Three Former Cops Found Guilty Of Violating George Floyd's Civil Rights
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Three Former Minneapolis Police Officers Found Guilty Of Violating George Floyd’s Civil Rights

George Floyd
Three Former Minneapolis police officers Tou Thao, J. Alexander Kueng and Thomas Lane were found guilty of violating George Floyd’s civil rights Thursday. (Image:Twitter)

The three Minneapolis police officers who stood by as Derek Chauvin killed George Floyd were found guilty of violating his civil rights.

CNN reports a St. Paul jury found Tou Thao, J. Alexander Kueng, and Thomas Lane violated Floyd’s civil rights, showing deliberate indifference to his medical needs while Chauvin held his knee to Floyd’s neck for almost nine minutes.

The jury also found Thao and Kueng guilty of failing to intervene to stop Chauvin. Lane did not face that charge, testifying that he twice tried to reposition Floyd while Chauvin was on him but was denied.

According to the Justice Department, violating someone’s civil right can be “is punishable by a range of imprisonment up to a life term, or the death penalty,” depending on the crime and resulting deaths, if any.

It’s unlikely the three former cops will receive a life sentence, but it’s unclear what sentence they are facing.

All three men are currently free on bond, and pre-sentencing proceedings will likely begin next week.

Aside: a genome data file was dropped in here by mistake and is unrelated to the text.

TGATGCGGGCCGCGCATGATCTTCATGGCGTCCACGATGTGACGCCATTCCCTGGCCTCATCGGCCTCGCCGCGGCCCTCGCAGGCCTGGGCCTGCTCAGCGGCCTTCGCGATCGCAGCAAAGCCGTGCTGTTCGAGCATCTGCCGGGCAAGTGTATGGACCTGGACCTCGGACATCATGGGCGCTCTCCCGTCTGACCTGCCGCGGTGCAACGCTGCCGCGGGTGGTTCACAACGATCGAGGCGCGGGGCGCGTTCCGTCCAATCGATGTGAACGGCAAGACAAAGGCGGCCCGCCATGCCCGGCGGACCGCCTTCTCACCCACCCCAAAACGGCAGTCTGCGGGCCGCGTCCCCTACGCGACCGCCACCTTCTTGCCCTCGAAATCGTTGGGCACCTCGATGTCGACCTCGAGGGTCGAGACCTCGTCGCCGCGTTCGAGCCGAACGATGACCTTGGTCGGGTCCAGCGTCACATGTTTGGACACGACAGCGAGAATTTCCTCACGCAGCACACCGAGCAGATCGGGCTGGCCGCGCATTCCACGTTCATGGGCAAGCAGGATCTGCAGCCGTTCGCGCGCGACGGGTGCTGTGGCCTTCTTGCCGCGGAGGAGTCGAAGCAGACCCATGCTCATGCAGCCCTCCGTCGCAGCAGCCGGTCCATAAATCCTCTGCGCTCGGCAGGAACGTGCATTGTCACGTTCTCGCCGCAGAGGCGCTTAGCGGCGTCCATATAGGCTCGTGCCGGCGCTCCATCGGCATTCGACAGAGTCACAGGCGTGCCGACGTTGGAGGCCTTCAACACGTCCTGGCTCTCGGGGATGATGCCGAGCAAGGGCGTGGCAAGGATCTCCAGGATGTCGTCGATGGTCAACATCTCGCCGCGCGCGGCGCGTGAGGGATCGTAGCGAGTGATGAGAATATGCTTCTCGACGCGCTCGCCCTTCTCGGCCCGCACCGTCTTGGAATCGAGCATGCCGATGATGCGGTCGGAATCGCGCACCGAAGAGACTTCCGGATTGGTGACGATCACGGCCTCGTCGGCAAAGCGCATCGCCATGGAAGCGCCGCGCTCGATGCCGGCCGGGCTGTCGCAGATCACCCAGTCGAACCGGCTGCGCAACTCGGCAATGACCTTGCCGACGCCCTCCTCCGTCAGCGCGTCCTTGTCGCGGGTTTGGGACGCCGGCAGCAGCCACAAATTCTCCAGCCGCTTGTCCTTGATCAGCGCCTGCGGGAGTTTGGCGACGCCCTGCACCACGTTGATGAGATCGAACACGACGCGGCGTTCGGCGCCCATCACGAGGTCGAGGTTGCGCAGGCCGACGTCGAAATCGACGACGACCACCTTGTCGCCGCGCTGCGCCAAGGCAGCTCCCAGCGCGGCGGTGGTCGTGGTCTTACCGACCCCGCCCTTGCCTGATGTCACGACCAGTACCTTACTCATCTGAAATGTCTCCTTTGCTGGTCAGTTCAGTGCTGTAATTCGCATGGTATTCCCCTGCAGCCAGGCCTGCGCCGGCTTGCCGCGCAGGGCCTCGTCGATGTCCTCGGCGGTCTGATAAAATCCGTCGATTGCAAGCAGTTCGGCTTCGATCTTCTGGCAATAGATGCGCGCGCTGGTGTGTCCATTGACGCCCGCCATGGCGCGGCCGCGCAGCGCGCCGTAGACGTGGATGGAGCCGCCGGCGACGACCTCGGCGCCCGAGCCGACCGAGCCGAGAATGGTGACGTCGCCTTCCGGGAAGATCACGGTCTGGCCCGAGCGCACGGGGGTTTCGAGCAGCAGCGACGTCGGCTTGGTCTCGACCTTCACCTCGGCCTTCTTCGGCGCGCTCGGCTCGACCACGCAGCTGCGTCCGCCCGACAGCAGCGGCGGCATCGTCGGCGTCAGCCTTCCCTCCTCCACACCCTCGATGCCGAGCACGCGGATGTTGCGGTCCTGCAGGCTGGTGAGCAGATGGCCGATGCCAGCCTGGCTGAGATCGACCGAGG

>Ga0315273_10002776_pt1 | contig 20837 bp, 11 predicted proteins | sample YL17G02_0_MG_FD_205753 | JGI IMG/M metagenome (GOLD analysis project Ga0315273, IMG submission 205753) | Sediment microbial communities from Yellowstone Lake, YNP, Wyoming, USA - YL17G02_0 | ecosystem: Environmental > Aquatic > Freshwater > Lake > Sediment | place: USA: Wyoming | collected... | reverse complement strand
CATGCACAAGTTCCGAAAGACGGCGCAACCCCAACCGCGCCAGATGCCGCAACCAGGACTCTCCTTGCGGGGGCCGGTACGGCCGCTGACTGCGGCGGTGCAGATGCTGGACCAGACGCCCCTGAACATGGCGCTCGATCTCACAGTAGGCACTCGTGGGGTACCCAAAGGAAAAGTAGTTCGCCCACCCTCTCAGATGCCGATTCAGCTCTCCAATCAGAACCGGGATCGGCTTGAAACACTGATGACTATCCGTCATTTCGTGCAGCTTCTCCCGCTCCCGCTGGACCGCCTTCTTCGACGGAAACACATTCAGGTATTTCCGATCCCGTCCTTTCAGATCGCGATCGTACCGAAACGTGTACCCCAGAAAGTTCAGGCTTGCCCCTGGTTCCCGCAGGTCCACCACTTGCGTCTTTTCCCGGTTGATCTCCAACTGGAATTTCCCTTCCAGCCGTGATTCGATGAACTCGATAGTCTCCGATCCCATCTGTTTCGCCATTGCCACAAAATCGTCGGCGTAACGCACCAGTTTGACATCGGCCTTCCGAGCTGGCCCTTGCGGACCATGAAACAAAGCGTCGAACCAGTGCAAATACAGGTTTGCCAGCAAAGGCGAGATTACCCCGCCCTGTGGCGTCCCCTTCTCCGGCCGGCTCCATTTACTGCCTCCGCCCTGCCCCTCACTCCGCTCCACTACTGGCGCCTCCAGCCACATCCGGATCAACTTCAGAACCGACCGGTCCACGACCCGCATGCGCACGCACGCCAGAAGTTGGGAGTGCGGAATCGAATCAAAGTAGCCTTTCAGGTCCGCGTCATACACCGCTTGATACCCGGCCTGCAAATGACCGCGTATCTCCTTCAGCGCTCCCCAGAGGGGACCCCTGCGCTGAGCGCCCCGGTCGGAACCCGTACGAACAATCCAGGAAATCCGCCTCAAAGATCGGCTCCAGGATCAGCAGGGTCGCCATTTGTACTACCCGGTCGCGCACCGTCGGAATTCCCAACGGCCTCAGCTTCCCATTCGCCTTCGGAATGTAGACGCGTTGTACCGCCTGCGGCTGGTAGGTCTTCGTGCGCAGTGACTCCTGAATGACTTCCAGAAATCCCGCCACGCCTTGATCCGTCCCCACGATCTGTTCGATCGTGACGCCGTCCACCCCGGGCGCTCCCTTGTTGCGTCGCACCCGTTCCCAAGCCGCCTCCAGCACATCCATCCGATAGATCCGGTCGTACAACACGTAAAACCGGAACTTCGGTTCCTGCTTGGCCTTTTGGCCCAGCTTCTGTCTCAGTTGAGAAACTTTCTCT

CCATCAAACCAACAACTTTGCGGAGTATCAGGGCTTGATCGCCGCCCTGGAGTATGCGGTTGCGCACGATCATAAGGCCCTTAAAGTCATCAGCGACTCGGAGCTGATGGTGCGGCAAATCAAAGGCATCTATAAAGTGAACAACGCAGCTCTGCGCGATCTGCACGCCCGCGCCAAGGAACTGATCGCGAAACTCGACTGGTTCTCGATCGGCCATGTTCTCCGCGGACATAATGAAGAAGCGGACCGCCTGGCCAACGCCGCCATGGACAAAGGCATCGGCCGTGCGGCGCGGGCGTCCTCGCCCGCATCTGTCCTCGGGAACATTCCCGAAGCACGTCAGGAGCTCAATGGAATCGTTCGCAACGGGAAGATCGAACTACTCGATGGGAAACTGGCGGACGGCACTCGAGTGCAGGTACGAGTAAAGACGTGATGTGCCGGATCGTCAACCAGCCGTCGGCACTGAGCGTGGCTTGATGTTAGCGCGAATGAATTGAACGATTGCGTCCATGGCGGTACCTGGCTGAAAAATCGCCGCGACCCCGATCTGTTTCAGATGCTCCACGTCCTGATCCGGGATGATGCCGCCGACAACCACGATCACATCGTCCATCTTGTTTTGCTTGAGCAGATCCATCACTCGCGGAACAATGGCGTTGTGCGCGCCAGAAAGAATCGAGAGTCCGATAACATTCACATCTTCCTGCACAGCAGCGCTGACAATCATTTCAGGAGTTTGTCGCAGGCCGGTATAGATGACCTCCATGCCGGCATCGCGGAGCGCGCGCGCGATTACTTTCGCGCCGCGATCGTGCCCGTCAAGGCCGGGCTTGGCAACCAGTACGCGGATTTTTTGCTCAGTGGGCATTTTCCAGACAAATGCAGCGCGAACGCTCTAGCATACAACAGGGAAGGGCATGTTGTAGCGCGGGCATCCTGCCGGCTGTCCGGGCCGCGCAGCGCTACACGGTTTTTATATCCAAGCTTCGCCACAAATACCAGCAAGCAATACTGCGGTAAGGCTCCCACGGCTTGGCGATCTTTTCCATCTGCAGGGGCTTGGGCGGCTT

Floyd’s brother said in a news conference that the guilty verdict isn’t justice because it doesn’t bring his brother back.

“This is just accountability, it can never be justice because I can never get George back.”

Attorney Ben Crump, who has represented the families of several victims of police violence, including Breonna Taylor and Rayshard Brooks, said the verdict was an example that police must change how they interact with Black Americans.

“Today closes another important chapter in our journey for justice for George Floyd and his family,” the Floyd legal team, including attorney Ben Crump, said in a statement after the verdict on Thursday. They added that the verdicts should serve as an example of why police departments “should expand and prioritize instruction on an officer’s duty to intervene and recognize when a fellow officer is using excessive force.”

Chauvin was convicted of murder and manslaughter and is serving more than 20 years in prison. The three officers will appear in court again later this summer to face state charges of aiding and abetting in Floyd’s death.